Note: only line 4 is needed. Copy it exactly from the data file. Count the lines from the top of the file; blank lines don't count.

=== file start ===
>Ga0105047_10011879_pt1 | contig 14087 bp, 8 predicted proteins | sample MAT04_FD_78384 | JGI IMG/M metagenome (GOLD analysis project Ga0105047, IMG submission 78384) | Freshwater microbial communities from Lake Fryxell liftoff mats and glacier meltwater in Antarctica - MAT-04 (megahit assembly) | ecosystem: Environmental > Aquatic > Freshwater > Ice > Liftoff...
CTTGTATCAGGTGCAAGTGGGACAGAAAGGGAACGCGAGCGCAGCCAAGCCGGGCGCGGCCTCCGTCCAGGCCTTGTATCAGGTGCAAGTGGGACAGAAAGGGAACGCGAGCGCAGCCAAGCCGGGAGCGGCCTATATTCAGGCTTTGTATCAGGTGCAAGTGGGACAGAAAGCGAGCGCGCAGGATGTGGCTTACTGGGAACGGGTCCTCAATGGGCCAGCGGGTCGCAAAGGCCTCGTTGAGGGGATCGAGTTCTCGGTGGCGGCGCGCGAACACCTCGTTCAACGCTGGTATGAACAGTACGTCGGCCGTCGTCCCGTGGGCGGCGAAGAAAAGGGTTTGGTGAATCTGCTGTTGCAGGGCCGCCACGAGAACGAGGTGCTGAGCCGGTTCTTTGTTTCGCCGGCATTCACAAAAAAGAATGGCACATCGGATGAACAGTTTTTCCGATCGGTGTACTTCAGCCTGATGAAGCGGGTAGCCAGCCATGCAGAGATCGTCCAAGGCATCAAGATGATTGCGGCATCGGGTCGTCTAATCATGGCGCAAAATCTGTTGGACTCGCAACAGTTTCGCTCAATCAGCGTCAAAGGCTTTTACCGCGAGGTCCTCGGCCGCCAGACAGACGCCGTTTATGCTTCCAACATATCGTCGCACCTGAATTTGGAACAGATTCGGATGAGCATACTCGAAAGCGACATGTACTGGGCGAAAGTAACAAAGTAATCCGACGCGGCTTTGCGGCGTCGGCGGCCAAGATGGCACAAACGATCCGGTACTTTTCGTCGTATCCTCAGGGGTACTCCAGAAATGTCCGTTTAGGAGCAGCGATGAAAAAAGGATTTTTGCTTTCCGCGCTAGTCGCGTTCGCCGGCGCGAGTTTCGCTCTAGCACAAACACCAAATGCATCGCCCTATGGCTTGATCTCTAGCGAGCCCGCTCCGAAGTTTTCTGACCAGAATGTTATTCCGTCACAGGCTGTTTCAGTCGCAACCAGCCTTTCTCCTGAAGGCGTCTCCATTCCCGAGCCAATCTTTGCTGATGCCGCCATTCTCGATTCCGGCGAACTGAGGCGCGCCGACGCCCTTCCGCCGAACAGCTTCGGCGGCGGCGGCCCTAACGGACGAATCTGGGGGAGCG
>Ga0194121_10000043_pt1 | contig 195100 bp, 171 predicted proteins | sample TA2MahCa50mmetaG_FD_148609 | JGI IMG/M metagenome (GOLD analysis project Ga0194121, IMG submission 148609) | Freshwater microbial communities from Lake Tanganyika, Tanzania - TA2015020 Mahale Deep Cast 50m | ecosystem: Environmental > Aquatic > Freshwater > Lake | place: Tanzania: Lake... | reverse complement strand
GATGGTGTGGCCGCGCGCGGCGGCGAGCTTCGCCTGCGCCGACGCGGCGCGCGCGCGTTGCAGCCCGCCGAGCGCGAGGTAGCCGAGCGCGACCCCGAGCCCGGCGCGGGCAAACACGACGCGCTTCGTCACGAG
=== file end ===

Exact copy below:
GATGGTGTGGCCGCGCGCGGCGGCGAGCTTCGCCTGCGCCGACGCGGCGCGCGCGCGTTGCAGCCCGCCGAGCGCGAGGTAGCCGAGCGCGACCCCGAGCCCGGCGCGGGCAAACACGACGCGCTTCGTCACGAG